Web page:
Lakshmi bai, The Rani (Queen) of Jhansi (c.19 November 1828 – 17 June 1858), known as Jhansi Ki Rani, the queen of the Jhansi, was one of the leading figures of the First Freedom Struggle of India, and a symbol of resistance to British rule in India. She has gone down in Indian history as a legendary figure, the firebrand who began the Indian Revolution against British Colonialism and for Indian independence. [Wikipedia]
A popular Indian ballad said,
The Rani of Jhansi
On every parapet a gun she set
Raining fire of hell,
How well like a man fought the Rani of Jhansi
How valiantly and well!
For some unspecified reason, she was allowed to do everything girls didn’t do. She ran races, wrestled, fenced, jumped, flew kites, learned to read and write, and even studied horsemanship and martial arts. Absolutely fearless, she was charged at the age of seven by a panicked elephant rampaging through the city streets. She waited for it to draw closer, leaped onto its trunk, climbed onto a tusk, and calmed it.
When she was only eight years old she married the raja of Jhansi amid fireworks, pomp, and assurances from astrologers that she would be gifted with wealth, valor, and wisdom. It was at this time she took the name Lakshmibai. Although the marriage was not consummated for six years, the traditional confinement of purdah, in which women were secluded from the outside world, was imposed immediately. Her husband proved to be arbitrary, extravagant, and ill-tempered, and he had little patience with her wish to continue her riding and swordplay.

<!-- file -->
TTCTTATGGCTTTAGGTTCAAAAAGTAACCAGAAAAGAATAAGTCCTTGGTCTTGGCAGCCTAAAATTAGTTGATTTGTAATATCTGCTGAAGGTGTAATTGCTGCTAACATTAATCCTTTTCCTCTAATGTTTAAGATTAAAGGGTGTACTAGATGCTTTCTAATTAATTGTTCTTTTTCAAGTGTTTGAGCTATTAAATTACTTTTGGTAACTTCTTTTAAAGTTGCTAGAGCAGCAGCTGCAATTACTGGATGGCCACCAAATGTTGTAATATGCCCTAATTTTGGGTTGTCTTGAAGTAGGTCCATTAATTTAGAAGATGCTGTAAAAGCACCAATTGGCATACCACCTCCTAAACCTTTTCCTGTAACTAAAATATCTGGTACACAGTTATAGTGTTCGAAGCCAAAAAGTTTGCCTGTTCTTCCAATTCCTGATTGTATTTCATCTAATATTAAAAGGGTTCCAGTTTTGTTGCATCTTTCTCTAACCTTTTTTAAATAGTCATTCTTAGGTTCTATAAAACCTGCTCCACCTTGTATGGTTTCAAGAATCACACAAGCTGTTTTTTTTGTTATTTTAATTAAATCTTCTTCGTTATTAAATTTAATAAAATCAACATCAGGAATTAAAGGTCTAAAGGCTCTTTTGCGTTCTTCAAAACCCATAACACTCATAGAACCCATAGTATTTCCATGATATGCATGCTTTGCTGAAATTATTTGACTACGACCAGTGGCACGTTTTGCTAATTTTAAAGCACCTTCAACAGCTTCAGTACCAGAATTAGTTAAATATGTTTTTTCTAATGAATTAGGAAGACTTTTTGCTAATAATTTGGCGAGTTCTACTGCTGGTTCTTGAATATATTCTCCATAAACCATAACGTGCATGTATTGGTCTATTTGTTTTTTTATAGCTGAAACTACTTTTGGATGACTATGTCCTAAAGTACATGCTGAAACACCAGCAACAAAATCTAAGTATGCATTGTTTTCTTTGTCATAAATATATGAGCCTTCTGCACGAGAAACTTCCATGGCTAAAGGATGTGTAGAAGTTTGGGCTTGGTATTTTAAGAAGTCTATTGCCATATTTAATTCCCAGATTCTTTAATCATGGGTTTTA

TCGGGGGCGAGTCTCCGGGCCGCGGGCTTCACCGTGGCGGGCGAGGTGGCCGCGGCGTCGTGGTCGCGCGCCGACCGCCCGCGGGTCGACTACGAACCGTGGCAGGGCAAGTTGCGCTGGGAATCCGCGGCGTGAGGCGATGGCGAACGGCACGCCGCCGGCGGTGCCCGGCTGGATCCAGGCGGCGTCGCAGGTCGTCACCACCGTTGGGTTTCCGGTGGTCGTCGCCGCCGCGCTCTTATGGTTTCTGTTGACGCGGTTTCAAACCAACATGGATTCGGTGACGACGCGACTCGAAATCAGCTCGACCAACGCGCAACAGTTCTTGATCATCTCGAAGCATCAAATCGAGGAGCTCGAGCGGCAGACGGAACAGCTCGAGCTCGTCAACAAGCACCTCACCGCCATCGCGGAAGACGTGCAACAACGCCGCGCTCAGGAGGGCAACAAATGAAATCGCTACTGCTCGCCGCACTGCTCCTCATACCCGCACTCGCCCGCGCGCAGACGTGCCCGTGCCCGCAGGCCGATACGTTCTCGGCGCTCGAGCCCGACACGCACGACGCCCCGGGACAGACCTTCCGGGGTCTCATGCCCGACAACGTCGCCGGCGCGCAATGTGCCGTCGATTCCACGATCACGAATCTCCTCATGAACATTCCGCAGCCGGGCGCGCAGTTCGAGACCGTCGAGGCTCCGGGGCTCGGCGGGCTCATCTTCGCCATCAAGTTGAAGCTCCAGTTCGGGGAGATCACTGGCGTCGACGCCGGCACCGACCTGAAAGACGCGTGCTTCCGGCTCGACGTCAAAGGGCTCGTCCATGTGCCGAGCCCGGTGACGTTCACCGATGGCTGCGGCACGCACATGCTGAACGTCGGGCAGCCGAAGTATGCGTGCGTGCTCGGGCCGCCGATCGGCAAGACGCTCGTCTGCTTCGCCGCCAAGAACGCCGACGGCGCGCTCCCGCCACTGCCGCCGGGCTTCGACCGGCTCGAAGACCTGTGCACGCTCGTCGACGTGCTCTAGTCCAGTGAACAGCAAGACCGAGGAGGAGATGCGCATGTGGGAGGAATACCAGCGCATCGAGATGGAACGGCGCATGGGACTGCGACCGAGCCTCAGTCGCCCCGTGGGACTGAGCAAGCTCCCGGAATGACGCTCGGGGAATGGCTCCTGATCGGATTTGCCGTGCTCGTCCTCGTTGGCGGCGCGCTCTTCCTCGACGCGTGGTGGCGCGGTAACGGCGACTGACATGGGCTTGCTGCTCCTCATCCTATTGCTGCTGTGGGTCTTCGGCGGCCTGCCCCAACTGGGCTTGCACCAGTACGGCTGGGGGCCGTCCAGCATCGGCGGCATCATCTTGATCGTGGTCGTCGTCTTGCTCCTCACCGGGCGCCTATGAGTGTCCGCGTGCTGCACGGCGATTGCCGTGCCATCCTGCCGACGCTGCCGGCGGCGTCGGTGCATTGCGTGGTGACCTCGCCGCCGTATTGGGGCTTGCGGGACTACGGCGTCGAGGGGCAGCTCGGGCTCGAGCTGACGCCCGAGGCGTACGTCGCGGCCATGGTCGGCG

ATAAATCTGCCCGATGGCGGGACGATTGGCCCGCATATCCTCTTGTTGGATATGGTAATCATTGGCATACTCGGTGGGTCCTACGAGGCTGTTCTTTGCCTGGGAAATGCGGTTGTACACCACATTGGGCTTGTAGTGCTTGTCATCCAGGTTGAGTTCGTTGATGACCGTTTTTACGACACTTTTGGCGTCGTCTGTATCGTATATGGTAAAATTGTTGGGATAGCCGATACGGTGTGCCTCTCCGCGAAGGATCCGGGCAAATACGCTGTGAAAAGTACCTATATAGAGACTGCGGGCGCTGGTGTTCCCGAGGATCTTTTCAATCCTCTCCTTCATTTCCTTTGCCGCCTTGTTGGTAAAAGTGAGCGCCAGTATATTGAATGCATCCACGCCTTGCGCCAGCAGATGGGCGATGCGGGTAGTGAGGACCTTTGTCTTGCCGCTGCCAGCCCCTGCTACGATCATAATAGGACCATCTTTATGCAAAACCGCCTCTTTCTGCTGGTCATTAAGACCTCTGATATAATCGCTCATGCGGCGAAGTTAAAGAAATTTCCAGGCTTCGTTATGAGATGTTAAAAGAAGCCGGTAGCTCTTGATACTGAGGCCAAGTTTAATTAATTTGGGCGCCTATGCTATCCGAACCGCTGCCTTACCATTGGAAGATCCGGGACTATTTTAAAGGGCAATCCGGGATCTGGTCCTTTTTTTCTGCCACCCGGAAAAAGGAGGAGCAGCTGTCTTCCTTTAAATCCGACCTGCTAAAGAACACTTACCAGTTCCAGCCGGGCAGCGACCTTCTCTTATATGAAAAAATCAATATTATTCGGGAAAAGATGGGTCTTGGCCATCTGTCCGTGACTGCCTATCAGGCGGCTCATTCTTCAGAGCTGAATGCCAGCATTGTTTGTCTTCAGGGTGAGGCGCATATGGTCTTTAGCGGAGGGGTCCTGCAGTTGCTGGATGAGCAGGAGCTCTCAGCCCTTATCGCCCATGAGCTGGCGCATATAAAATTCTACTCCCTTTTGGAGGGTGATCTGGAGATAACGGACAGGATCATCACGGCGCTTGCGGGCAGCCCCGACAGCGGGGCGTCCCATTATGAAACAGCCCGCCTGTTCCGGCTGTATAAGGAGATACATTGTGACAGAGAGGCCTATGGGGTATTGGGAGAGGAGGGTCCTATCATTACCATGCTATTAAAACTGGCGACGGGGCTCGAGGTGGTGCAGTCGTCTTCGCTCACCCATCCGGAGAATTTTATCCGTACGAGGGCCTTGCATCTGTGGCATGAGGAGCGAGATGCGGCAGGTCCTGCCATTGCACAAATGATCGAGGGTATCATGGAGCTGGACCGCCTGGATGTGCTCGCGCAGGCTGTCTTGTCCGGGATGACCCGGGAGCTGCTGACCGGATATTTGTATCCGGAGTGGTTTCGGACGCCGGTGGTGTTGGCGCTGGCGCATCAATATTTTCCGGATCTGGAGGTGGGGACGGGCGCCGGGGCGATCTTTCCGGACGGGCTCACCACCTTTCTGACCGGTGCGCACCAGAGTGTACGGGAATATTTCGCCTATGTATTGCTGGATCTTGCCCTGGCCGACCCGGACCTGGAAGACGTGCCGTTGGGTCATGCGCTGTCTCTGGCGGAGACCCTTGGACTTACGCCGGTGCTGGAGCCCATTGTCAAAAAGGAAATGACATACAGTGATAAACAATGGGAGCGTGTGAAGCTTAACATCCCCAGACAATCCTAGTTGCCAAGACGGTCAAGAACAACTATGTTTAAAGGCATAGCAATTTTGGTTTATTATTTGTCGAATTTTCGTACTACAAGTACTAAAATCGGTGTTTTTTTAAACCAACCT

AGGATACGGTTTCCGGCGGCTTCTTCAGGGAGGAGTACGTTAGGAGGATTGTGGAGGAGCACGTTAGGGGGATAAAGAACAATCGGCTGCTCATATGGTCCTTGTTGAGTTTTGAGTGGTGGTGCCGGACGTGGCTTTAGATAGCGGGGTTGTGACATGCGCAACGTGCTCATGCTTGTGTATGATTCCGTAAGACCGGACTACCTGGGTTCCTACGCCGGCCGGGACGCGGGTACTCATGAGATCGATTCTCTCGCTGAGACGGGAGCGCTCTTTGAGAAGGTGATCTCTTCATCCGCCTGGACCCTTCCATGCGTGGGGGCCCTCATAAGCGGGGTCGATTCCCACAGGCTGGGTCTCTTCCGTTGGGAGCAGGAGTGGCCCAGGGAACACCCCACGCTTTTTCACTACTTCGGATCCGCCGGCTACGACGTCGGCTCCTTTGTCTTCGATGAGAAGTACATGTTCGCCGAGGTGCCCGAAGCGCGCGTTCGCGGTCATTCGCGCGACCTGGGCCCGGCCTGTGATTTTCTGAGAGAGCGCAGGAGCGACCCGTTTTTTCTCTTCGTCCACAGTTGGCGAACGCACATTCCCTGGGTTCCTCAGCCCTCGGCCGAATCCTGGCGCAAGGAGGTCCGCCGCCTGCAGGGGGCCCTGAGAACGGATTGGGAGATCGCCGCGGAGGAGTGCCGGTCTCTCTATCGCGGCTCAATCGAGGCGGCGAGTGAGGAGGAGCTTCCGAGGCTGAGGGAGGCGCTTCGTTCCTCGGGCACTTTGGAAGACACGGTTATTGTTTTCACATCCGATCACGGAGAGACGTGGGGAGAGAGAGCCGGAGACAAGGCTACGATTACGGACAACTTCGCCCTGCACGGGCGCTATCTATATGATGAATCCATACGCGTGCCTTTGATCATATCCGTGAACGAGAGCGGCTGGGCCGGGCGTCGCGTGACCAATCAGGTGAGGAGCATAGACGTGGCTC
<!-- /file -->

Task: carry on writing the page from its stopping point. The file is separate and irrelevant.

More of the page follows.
In 1853, her husband died, and by all rights Lakshmibai should have succeeded to the throne as rani and gained at last the freedom she wanted. But the reverse happened. The English seized Jhansi, and although they considered Lakshmibai intelligent, decisive, eloquent, and an exceptional judge of horses, they did not feel she could rule. She was enraged, and for four years she suffered one indignity after another at British hands. Finally she found an opportunity to avenge her wrongs. Indian soldiers working for the British had begun what the Indians called the Great Rebellion and what the British called the Sepoy Mutiny of 1857. Lakshmibai joined forces with the rebels, training an army of women and defending the fortress of Jhansi against the English. Although she was forced to abandon Jhansi, she escaped with most of her troops.
The rebel leaders praised, but ignored her, and she failed to impress upon them the seriousness of their situation, they refused to believe they were in danger while she inspected the troops and prepared for battle. When battle came, as she had feared, she was killed. She is a national heroine in India and a patriotic symbol.